Tainted travels: A generation of online braggers

Holidays, vacations, backpacking, volunteering and travelling – all of which are a notion of freedom, and a form of escape; so why doesn’t it feel like it when I’m scrambling to take a picture of this damn dolphin – please, just come back so all my friends can see that I’m enjoying myself at an aquarium with you – or when I’m cussing because there’s no WiFi to check us in on Facebook…we’re at the Eiffel Tower, everyone needs to know, okay?

Facebook Girl goes on holiday.
Image Source: Memestache

It’s pretty clear that we’re a generation of online braggers, where everything we do, see and say needs to be published and documented on Facebook, Twitter, Tumblr, Instagram and Flickr (you name it, we’ve got it); so much so that we, Australians, are officially the world’s most Facebook addicted country according to this survey conducted by Tourism Australia. 73% of the 1,000 Facebook users surveyed came clean, and admitted to proactively checking their social media networks of their friends whilst they are on holiday, and more than half confessed they update their status or post photos to not only share but show-off their holiday adventures to family and friends.

In an earlier post,we addressed how mobile technology and online media has benefited our travels, but in doing so, how has it also altered and essentially tainted our holiday experience? Have we become a heap of self-promotional, self-obsessed, overindulgent robots who are sapping the true meaning of travelling? Spoiler – probably. Here’s why maybe it’s time to cut back on frantically choosing a cool filter on Instagram and coming up with a half-assed witty caption, and enjoy the view:

Even your cat thinks so.
Image Source: Kulfoto

Enjoying? The view? What’s that? One of our Twitter followers, Baby Zoomers, made a really good point in the tweet below:

Image Source: ANSLP Twitter

Everyone is always seized with the desire to update Facebook, take photos and tweet about everything as it happens; I am guilty as charged, because I’m thinking, who wouldn’t want to see this dolphin?! The point of a holiday however, at least for me, is to experience, eat and see new things, but by constantly using social media, we’ve made it impossible to feel and take the simple pleasure in the ‘escapism’ factor of our holidays; instead of truly immersing and enjoying ourselves in the place that we’re in, we’re too busy staring at our phones and worrying that we aren’t taking enough photos.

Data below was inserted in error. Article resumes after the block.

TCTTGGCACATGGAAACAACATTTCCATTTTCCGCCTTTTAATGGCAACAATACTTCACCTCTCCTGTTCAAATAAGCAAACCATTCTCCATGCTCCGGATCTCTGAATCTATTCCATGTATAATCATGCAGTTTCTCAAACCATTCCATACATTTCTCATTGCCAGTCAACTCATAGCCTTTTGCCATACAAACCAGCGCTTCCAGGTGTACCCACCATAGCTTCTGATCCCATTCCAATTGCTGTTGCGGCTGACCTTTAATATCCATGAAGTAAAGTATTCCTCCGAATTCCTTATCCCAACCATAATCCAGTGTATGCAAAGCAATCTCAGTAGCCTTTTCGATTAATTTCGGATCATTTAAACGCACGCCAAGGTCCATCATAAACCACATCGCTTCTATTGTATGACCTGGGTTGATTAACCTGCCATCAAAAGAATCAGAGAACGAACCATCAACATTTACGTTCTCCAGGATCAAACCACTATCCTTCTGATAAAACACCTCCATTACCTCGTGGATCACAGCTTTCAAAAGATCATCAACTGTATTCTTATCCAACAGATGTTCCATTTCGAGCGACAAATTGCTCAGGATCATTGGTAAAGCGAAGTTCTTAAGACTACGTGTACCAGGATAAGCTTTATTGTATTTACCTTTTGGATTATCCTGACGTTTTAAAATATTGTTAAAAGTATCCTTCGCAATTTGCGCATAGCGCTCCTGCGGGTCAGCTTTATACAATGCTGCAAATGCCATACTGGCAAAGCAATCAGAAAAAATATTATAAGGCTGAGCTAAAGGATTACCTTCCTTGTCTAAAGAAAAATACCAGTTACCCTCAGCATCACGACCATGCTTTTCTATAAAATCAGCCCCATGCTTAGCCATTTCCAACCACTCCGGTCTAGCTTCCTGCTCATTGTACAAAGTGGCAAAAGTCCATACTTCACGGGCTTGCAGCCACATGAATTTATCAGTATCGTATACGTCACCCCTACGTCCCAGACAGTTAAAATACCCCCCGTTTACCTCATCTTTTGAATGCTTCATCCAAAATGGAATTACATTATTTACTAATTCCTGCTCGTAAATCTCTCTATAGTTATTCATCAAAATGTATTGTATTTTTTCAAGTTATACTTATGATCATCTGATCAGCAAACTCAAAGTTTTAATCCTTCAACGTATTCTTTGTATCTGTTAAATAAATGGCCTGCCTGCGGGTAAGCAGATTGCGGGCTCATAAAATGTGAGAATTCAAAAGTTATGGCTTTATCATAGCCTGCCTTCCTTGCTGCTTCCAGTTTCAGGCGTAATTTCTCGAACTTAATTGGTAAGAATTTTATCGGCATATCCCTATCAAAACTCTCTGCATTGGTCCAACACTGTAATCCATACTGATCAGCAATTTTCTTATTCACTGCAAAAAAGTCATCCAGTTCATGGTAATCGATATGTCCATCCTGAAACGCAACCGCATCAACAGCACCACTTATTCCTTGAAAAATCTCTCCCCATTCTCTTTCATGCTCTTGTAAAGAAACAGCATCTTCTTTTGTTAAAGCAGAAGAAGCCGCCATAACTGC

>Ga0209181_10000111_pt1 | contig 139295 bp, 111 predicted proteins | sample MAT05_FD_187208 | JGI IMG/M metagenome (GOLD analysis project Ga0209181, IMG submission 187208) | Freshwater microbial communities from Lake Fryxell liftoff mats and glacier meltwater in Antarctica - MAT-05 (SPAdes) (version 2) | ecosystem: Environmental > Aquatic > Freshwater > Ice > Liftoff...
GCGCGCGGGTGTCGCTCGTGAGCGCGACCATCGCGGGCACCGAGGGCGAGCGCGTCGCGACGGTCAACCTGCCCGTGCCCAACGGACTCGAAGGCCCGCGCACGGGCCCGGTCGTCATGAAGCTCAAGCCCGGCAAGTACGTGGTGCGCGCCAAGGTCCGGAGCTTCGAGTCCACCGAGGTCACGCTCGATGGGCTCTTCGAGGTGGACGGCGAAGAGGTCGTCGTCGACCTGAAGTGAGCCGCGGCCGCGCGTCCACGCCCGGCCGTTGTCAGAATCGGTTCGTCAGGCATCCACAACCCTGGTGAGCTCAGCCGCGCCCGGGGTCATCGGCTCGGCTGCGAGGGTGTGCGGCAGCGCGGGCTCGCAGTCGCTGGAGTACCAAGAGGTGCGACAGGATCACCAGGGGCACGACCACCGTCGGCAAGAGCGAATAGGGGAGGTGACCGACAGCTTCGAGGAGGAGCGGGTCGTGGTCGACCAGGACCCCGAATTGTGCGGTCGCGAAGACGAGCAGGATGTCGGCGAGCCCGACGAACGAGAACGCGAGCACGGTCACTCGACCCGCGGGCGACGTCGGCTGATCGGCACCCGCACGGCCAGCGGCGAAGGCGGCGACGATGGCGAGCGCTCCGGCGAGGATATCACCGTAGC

On a similar note, this pressure to constantly post and update our networks robs us of true insight. The focus is on getting it done and getting it noticed, rather than the value or quality of what we’re actually saying. Wouldn’t it be wonderful if we all stopped spewing the excessive, (maybe) redundant nonsense, and spent more time learning about what we’re seeing and experiencing?

Once upon a time, before Instagram…
Image Source: Peter From Texas

“Take lots of photos while you’re gone!!!” How many times have you said or heard this? Pretty much any time I go anywhere or do anything. It seems that we’ve taken it upon ourselves to take a minimum of 50 photos of every waking moment; going to a party? Buying a new vacuum cleaner? Instagram that sh*t. People (myself included) spend so much time trying to take photos on their horrible quality iPhone and post it on Instagram, or lugging their 5000 pound DSLR camera around, that they miss out on actually enjoying the moment they are trying to capture or ‘immortalize’ – to be dramatic.

A little personal back story if you’ll allow: The first time I went to a rock concert was overseas in Singapore with my dad (no shame!), and I was trying to take as many photos and videos as the rowdy crowd and the chaotic lighting of a mosh pit will allow – but alas, to no avail. My dad took the camera away from me and basically schooled me at a rock concert – he told me to just relish being there in the moment, listen to the music and headbang as I pleased; besides, no one needs another out of focused photo of Linkin Park anyway…

So what do you think? Has online and social media affected your holiday?


One response to “Tainted travels: A generation of online braggers

  1. On the one hand, I agree that documenting your experience can take away from that experience. That was true even before social media, I think. You just have to find a balance.

    On the other hand, I think having a camera handy makes a place you’re not terribly interested in come alive because—at least for me—trying to find something interesting to take a picture of makes me pay more attention, and perhaps not take it for granted.

    I was away from home for a few days this past week and had limited Internet access. The first 24 hours were rough, but then I began to enjoy my social-media diet. That’s heresy, isn’t it?

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